Planting bee-friendly snakeshead fritillaries
Selling plants combined with the chance to meet people is always great fun. If you've bought one of 'our' snakeshead fritillaries recently, here's what you need to know. If you've missed out, try and make the Long Ashton Village Market on 2nd April where we'll have a stall with lots more home-grown plants that are great for birds, bees and butterflies (or all three!).
Snakeshead Fritillaries (Fritillaria meleagris)
Grow in sun or part shade where the soil is either fairly wet or damp. They like clay soil (great for Long Ashton) and are pretty robust. Once happy, they’ll soon spread out to give you a fabulous display where every flower shows subtle differences to its neighbour.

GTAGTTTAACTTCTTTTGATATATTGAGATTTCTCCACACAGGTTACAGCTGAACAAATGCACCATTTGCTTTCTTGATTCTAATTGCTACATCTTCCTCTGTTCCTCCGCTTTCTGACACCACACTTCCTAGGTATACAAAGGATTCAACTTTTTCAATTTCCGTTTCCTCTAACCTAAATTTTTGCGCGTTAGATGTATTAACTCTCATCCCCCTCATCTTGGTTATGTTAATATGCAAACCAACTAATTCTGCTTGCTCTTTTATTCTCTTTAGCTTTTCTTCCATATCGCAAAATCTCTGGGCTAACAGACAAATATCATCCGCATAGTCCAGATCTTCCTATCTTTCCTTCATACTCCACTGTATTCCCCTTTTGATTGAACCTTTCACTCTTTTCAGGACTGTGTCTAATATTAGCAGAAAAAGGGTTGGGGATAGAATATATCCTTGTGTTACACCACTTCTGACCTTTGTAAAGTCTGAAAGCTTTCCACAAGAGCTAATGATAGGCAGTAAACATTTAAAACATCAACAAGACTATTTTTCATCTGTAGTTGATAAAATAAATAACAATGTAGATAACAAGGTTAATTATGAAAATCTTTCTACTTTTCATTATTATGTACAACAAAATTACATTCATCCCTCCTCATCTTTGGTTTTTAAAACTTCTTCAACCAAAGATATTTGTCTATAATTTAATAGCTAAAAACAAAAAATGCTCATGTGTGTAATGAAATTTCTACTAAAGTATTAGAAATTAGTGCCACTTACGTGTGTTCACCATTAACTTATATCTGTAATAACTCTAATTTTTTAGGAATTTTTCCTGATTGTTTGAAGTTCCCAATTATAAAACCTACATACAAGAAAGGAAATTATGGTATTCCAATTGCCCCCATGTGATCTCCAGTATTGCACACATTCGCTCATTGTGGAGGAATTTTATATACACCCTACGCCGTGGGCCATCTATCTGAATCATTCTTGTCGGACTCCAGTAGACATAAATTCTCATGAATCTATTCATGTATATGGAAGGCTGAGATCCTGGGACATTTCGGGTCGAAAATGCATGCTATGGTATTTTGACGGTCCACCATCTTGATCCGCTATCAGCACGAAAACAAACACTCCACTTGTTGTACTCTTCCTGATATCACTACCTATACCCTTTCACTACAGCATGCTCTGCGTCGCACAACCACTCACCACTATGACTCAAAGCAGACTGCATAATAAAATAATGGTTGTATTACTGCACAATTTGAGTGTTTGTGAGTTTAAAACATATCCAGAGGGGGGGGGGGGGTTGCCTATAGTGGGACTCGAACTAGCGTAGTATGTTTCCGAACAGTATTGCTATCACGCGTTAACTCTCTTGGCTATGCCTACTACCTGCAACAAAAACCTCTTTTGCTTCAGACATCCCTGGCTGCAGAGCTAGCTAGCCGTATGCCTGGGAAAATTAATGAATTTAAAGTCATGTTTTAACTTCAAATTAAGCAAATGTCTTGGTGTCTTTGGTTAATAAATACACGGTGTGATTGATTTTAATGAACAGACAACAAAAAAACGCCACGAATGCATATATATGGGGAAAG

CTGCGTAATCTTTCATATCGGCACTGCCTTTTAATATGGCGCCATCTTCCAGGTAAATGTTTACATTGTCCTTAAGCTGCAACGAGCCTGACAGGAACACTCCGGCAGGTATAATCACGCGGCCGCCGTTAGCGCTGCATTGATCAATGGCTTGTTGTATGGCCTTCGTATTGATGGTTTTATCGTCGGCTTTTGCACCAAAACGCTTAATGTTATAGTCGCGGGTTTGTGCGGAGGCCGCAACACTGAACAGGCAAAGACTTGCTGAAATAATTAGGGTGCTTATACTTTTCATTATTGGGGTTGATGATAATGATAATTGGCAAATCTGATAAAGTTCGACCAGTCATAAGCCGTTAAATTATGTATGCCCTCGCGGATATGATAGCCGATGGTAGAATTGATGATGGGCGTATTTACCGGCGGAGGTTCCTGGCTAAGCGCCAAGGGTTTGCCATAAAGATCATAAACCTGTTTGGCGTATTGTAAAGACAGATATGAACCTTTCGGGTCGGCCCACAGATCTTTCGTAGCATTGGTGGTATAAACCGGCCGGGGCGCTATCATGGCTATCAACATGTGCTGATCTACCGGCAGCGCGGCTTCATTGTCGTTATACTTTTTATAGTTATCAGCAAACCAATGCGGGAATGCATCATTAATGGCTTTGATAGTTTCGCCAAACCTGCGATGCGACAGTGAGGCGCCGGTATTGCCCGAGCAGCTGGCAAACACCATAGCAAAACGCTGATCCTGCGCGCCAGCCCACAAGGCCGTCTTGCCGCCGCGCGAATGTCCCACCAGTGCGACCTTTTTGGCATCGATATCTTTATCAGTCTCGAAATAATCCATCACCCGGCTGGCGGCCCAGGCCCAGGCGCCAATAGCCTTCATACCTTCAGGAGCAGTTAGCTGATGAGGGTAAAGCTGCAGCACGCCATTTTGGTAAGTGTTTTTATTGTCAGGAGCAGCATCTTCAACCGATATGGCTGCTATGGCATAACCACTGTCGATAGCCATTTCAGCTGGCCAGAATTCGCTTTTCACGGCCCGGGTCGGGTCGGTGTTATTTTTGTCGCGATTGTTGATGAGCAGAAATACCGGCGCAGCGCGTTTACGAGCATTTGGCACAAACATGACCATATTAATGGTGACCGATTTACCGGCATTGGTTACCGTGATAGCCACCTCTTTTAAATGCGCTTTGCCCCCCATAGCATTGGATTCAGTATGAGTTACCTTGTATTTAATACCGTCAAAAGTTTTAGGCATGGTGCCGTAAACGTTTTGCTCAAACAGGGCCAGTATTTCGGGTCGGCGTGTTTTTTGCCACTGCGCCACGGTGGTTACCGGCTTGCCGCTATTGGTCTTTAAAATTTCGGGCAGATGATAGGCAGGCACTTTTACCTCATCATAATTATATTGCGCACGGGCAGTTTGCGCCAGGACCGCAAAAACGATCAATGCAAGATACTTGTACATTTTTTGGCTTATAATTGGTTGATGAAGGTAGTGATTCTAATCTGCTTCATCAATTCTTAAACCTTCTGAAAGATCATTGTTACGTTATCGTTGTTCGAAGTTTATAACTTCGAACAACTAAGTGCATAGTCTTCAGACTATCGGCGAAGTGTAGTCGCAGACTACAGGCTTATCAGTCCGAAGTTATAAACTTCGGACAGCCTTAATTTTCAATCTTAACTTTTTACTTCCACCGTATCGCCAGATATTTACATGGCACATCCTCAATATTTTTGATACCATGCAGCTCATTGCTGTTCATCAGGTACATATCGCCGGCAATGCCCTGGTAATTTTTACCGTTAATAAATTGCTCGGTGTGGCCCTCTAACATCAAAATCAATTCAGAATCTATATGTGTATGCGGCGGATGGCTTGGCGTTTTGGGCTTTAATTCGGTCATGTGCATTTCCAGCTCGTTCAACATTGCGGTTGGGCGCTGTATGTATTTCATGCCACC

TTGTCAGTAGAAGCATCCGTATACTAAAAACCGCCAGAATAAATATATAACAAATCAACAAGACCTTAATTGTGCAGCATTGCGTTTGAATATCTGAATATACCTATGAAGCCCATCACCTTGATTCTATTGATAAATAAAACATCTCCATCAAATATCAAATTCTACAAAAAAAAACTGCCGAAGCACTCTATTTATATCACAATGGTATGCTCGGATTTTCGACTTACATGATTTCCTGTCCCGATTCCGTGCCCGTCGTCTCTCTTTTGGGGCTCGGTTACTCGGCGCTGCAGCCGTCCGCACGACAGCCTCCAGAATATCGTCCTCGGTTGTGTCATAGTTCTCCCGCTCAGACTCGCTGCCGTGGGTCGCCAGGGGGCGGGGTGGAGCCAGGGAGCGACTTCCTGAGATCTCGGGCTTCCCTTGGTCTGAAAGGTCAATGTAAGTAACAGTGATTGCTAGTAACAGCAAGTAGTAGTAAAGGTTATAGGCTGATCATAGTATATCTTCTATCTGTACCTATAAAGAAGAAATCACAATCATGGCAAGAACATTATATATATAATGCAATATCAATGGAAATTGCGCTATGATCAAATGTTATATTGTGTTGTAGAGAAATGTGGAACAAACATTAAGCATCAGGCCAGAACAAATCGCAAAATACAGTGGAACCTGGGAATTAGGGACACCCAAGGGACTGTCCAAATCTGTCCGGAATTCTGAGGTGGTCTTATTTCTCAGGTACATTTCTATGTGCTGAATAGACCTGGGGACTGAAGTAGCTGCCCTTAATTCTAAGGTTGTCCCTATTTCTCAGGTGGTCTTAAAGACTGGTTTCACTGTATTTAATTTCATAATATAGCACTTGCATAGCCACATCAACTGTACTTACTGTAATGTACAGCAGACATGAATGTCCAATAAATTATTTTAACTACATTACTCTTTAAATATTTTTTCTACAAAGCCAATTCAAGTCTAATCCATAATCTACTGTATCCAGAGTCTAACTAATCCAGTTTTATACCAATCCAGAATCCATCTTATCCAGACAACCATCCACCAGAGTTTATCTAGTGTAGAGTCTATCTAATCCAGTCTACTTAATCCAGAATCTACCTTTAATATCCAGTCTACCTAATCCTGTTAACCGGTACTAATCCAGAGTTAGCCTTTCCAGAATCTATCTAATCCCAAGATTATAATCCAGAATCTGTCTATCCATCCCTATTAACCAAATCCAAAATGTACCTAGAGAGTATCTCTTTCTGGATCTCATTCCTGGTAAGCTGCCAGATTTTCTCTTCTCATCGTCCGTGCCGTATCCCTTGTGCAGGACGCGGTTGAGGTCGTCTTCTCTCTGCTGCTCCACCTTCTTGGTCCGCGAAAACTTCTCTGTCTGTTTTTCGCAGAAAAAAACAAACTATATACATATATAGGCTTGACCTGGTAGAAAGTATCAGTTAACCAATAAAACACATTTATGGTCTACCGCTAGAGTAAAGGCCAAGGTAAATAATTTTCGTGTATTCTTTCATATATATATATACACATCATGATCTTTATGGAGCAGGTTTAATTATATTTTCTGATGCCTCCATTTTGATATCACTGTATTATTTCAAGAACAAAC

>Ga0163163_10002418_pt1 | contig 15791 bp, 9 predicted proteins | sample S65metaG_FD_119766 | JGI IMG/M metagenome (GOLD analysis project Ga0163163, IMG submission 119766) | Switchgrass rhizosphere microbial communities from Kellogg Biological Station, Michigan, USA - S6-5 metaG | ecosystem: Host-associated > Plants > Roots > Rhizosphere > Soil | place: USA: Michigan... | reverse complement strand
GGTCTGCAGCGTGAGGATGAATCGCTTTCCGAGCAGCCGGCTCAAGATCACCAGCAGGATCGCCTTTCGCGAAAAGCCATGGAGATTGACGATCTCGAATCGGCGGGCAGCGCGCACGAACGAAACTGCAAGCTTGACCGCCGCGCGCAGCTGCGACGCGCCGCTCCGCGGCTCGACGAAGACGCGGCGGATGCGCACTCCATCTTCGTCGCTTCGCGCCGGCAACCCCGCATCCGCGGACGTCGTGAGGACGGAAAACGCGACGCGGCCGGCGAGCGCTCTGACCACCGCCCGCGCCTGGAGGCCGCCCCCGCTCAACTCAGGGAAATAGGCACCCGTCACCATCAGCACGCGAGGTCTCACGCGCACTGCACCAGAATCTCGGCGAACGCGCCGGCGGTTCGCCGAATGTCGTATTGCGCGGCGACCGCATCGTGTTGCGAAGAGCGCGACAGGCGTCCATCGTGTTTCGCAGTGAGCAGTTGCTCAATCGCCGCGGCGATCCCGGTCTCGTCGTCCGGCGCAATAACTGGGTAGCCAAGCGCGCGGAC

About Snakeshead Fritillaries
Plantlife describes these dark purple (or sometimes white) flowers are as ‘serpentine and glamorous’. Snakeshead fritillaries used to thrive in traditional hay meadows that often flooded in winter months. Sadly, modern agricultural practices have led to a sharp decline but, if you’re lucky, try to visit a meadow that still has room for thousands of blooms nodding in the breeze and you’ll never forget it.
Unlike some spring flowering bulbs, bees love these luminous flowers so, for both beauty & biodiversity, they’re pretty essential for any garden. Try naturalising them in grass and you’ll be wowed by their splendour.